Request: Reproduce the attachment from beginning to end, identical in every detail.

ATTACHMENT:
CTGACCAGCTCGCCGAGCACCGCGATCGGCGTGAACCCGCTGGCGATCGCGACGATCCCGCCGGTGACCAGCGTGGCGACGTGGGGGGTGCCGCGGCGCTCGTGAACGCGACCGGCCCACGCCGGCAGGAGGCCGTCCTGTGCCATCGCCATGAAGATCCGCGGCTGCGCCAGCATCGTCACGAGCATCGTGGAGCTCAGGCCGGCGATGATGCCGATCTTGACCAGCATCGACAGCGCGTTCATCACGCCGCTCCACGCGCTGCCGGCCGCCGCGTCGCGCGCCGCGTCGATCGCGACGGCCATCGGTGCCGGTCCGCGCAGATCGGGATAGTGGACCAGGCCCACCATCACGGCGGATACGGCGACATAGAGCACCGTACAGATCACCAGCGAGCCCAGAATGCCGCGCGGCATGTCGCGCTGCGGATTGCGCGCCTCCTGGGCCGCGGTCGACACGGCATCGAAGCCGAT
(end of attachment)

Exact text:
CTGACCAGCTCGCCGAGCACCGCGATCGGCGTGAACCCGCTGGCGATCGCGACGATCCCGCCGGTGACCAGCGTGGCGACGTGGGGGGTGCCGCGGCGCTCGTGAACGCGACCGGCCCACGCCGGCAGGAGGCCGTCCTGTGCCATCGCCATGAAGATCCGCGGCTGCGCCAGCATCGTCACGAGCATCGTGGAGCTCAGGCCGGCGATGATGCCGATCTTGACCAGCATCGACAGCGCGTTCATCACGCCGCTCCACGCGCTGCCGGCCGCCGCGTCGCGCGCCGCGTCGATCGCGACGGCCATCGGTGCCGGTCCGCGCAGATCGGGATAGTGGACCAGGCCCACCATCACGGCGGATACGGCGACATAGAGCACCGTACAGATCACCAGCGAGCCCAGAATGCCGCGCGGCATGTCGCGCTGCGGATTGCGCGCCTCCTGGGCCGCGGTCGACACGGCATCGAAGCCGAT